2. For all of the vehicles that moved in the traffic scene, I found a vehicle that was moving (i.e., took an action) at each timestep across the entire episode. I labeled this vehicle the ego vehicle.
  3. After finding an ego vehicle, I then retrieved its action at each timestep (Nocturne has functionality that allows you to retrieve the expert action at each timestep), and also obtained an image of the scene from the perspective of the ego vehicle (Figure 1).
  4. Finally, I saved this data into a .npz file to use for training.

Figure 1: Sample cone image from a Nocturne vehicle agent.

A Note on the Nocturne Action Space

The action set for a vehicle consists of three components: acceleration, steering, and the head angle. Actions are discretized based on an upper and lower bound.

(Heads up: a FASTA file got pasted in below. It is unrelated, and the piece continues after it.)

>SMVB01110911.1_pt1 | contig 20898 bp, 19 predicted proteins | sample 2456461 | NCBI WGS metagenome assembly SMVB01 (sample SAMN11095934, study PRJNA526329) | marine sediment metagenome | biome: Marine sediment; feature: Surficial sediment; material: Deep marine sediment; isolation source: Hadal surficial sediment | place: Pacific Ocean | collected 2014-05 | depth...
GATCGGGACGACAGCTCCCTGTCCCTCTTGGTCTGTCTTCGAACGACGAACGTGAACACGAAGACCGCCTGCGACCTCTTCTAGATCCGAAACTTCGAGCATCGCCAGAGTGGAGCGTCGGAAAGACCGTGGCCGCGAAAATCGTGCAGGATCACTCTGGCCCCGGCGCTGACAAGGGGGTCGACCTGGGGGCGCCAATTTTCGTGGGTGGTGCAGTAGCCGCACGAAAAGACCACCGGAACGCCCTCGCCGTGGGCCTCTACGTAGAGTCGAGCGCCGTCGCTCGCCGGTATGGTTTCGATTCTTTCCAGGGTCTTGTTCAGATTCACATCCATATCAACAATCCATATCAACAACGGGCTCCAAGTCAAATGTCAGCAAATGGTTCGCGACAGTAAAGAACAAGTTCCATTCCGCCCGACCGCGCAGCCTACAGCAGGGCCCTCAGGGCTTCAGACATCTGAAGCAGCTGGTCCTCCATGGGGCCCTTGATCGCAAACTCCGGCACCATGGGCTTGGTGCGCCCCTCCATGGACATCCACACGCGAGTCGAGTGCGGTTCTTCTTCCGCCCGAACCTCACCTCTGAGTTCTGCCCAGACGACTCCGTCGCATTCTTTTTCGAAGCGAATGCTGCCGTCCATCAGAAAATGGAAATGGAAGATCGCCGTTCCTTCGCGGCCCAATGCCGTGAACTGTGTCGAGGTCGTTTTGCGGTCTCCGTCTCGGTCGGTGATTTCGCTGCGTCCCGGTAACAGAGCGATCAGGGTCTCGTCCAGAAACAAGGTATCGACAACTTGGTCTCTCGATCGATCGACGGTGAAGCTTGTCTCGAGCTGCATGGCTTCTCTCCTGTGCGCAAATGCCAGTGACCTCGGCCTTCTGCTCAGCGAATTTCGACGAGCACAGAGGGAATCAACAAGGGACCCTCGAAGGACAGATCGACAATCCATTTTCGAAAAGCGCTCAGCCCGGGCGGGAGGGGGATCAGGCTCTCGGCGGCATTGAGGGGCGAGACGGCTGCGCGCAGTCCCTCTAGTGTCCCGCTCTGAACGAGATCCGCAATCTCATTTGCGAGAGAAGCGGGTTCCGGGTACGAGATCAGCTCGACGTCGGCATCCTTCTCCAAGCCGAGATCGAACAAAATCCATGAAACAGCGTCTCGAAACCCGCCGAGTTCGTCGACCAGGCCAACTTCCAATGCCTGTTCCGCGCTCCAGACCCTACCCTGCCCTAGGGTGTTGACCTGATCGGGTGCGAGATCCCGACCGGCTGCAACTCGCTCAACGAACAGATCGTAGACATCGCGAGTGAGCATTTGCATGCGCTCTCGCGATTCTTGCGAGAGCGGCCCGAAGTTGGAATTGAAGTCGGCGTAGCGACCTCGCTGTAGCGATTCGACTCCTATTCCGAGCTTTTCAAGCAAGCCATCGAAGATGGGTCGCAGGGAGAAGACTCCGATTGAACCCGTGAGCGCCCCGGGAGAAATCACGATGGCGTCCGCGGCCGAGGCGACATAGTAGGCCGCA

For the data I was looking through (the mini dataset), all of the head angles were set to 0. Thus, I only had to decide on the discretization for the acceleration and steering. In both instances, I took the following steps, I collected all of the corresponding metrics across all vehicles in all traffic scenes at each time step. Then, I generated a histogram and visualized where appropriate upper and lower bounds would be.

After the above, I found that the acceleration could be bounded by [-6, 6], with 13 discrete buckets, and that the steering could be bounded by [-1, 1] with 21 discrete buckets.

Finally, when reporting the final action, I effectively mapped the two actions into a single action. I did this by finding an index for both the acceleration and steering index based on the bounds and discrete buckets. Since this effectively like indexing into a 2D-array, I then imagined "flattening" the 2D-array and finding the corresponding index in the now 1D-array.

Training the World Model

In general, just to align alongside of the existing DITTO code, not much had to be changed to train a world model for Nocturne. In particular, perhaps the biggest change was defining the correct dimensionality of the action space to ensure that the function fix_actions would appropriately encode each action as a one-hot vector.